Iris Divine – Tension and ReleaseSunday, 1st May 2022
Intertwining progressive metal with alternative, grunge, and groove elements, Iris Divine returns after five years with their latest record Mercurial. Featuring a new drummer in Scott Manley, the performances appear to be a little more primal and straightforward, while still exploring the necessary push and pull aspects that as a power trio make magical moments occur throughout. Appeal can run across genres and eras, as people who like Dream Theater, Rush, King’s X, and Alice in Chains all have plenty to dig into when delving into this material.
We spoke with guitarist/vocalist Navid Rashid who was happy to elaborate on the downtime between records, lineup change, signing with Layered Reality Productions, a deeper discussion on the art of what makes great songwriting, some favorite 90’s related albums, as well as his changing views on processing specific ideologies and hopeful tour plans.
Dead Rhetoric: Mercurial is the fourth and latest Iris Divine album – and first in five years for the band. Could you bring us up to date on what’s been happening with the band that prolonged the delay (outside of the pandemic) this go around – especially changing out drummers with Scott Manley taking over for Kris Combs?
Navid Rashid: (laughs). Absolutely. Although we consider Mercurial to be our third album. Convergence to us is like a double EP with the old lineup. We usually think of Karma Sown as the first full-length as a technicality. We finished up all of our activities for The Static and the Noise, did a Kickstarter campaign, it went well, the album reviews were great, played some shows. And then we transitioned into the writing for Mercurial, it became a little complicated. We all had various life issues at those different points that came up, certain family issues, maybe created a little bit of stress for us all to be on the same page.
Finally, I started getting some ideas together and figure out a direction we wanted the album to go in. Push our sound out a little bit, challenge ourselves, try some new things. The Static and the Noise was a little more of a diverse effort, and where do we go from here? Concurrent with that, the chemistry with all of us – and Kris in particular, it seemed like we weren’t staying on the same page. Kris is a fantastic talent, a great drummer, nothing against him as far as any of that goes. The good working relationship and chemistry just wasn’t going in the same direction. My impression of this, all of this converged unintended – and Kris wanted to step down and out of the band.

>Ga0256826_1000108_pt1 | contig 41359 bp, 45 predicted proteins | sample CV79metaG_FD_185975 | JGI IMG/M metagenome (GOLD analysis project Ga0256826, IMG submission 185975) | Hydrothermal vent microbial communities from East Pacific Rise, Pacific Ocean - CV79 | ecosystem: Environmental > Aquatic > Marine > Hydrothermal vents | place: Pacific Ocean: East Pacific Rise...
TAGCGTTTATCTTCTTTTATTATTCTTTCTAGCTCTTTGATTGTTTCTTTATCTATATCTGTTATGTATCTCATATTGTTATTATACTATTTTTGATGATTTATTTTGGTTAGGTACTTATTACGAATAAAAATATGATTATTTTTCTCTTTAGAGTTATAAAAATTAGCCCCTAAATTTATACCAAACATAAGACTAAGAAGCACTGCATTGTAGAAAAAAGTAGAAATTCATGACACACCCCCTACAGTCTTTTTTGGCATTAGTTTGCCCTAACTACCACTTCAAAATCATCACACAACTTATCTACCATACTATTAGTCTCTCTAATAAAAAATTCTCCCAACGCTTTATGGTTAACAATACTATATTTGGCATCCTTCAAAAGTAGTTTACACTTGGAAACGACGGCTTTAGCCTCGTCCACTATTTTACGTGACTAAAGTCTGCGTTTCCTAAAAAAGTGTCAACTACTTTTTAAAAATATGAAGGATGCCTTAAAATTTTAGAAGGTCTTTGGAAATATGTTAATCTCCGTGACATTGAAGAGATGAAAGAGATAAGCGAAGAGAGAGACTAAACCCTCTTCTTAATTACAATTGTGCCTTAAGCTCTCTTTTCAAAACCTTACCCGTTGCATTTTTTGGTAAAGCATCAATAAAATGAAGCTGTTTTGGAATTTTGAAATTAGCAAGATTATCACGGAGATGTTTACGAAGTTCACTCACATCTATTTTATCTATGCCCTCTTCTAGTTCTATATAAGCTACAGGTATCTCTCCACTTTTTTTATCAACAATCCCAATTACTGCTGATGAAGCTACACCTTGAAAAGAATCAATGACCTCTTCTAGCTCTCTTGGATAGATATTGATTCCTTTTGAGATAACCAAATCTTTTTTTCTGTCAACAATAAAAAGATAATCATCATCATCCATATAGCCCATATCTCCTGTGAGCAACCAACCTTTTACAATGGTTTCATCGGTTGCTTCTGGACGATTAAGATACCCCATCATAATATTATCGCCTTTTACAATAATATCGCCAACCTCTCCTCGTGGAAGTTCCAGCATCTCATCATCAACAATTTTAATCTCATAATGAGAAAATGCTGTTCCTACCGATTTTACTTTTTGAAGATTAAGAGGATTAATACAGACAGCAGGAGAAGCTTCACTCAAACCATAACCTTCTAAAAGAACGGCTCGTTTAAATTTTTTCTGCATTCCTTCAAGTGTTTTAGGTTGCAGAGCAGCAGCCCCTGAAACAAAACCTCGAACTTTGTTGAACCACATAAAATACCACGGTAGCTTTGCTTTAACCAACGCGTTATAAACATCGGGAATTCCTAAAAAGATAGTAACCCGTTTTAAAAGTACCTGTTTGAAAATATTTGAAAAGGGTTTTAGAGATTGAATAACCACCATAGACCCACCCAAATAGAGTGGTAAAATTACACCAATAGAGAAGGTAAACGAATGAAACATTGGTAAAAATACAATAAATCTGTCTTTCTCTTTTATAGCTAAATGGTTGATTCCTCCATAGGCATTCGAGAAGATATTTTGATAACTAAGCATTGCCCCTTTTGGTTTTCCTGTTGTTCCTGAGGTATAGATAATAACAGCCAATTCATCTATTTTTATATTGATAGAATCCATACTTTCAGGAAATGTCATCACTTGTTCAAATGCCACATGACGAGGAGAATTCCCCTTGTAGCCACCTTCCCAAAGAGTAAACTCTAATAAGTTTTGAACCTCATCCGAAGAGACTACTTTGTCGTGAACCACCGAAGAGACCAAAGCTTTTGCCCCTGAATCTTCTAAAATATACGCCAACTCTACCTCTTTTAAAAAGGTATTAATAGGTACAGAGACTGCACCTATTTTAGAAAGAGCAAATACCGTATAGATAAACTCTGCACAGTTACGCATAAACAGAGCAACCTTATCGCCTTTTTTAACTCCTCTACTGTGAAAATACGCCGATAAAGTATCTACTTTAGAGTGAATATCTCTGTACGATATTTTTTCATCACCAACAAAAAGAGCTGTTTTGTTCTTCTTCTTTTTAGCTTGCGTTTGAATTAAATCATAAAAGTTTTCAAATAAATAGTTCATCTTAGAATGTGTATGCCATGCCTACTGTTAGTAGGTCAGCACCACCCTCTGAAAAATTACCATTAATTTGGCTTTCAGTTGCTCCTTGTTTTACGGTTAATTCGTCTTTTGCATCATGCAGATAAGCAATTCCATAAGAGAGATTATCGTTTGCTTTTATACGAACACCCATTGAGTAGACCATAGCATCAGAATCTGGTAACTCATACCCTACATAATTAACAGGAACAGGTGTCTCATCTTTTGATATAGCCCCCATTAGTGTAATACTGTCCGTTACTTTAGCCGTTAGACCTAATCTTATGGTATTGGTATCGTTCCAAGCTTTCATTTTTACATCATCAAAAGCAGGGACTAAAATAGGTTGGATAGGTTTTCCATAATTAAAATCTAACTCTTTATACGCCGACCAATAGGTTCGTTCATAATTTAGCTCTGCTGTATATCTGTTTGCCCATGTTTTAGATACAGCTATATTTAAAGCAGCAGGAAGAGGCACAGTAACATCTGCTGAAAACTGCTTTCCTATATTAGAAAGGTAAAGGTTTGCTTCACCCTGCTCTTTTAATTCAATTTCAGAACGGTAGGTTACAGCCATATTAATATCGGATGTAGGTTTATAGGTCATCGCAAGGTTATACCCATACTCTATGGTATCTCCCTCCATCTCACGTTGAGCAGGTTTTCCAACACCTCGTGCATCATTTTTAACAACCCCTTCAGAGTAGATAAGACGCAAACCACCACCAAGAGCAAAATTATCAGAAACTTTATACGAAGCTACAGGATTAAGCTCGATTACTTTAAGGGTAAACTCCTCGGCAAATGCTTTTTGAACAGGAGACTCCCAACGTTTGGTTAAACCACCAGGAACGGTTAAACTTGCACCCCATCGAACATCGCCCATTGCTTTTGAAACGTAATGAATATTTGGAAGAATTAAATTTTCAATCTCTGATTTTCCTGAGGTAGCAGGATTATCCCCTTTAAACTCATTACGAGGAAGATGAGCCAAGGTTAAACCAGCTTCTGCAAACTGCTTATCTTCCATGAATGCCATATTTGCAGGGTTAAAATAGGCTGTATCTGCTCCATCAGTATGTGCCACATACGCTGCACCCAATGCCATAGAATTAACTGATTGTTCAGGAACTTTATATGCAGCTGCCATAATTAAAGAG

Once that happened, Brian and I took a breath, that was a huge loss, and it calls into question the future of the band. We had to think about if we wanted to continue. Brian asked if we were going to start looking for drummers, and that answered my question. We had enough desire to continue to create music together in the style of Iris Divine, we wanted to find somebody. We did some drum auditions and thankfully found Scott; he is fantastic. He’s a cool guy, experienced drummer, lots of experience playing in different bands, a touring drummer. When that happened, we looked at the material and I had written a pile of stuff – 13 to 15 songs. We sorted through it, and maybe more than half was strong, cohesive. I wanted to write a whole bunch of new music, new energy. Maybe 40 % of the album was written after that point.
We whittled it down to the eight (songs) that are on the album. That reflects the energy and refocus of the band, and we are really excited with what we’ve come up with.
Dead Rhetoric: You mention that this material is the next step forward for Iris Divine in pushing the progressive meets alternative, grunge and groove metal influences. Having some time to step away from the writing and recording process, where do you see the major differences and evolution compared to the previous work?
Rashid: The biggest thing that we had gotten away from a little bit towards the end of things with Kris is the focus on being a trio. When you talk about a hard rock power trio thing, you put Rush at the top of the mountain. They are unique, and one of the things I loved about them is the chemistry of the three people at their instruments. Even if you stripped away the stage show, you are left with guitar, bass, and drums that are cohesive, listening to each other playing off of each other. King’s X is another band I love for a similar reason.